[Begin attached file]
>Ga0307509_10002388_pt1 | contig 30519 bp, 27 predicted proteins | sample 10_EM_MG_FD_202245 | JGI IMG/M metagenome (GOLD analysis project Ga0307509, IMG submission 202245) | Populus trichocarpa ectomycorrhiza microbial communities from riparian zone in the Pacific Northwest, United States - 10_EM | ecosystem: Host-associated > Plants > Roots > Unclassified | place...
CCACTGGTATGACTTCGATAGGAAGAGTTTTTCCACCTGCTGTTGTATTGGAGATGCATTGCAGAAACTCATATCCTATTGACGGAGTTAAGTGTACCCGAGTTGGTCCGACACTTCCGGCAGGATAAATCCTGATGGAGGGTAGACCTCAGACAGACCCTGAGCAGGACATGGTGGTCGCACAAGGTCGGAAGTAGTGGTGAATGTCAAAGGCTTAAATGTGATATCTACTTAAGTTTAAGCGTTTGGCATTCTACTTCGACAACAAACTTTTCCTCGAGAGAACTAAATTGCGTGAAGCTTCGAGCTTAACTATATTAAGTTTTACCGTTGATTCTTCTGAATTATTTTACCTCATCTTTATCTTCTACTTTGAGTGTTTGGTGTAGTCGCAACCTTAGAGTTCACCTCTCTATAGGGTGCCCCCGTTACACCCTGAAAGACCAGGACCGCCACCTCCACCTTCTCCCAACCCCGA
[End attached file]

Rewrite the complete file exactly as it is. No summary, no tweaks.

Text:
>Ga0307509_10002388_pt1 | contig 30519 bp, 27 predicted proteins | sample 10_EM_MG_FD_202245 | JGI IMG/M metagenome (GOLD analysis project Ga0307509, IMG submission 202245) | Populus trichocarpa ectomycorrhiza microbial communities from riparian zone in the Pacific Northwest, United States - 10_EM | ecosystem: Host-associated > Plants > Roots > Unclassified | place...
CCACTGGTATGACTTCGATAGGAAGAGTTTTTCCACCTGCTGTTGTATTGGAGATGCATTGCAGAAACTCATATCCTATTGACGGAGTTAAGTGTACCCGAGTTGGTCCGACACTTCCGGCAGGATAAATCCTGATGGAGGGTAGACCTCAGACAGACCCTGAGCAGGACATGGTGGTCGCACAAGGTCGGAAGTAGTGGTGAATGTCAAAGGCTTAAATGTGATATCTACTTAAGTTTAAGCGTTTGGCATTCTACTTCGACAACAAACTTTTCCTCGAGAGAACTAAATTGCGTGAAGCTTCGAGCTTAACTATATTAAGTTTTACCGTTGATTCTTCTGAATTATTTTACCTCATCTTTATCTTCTACTTTGAGTGTTTGGTGTAGTCGCAACCTTAGAGTTCACCTCTCTATAGGGTGCCCCCGTTACACCCTGAAAGACCAGGACCGCCACCTCCACCTTCTCCCAACCCCGA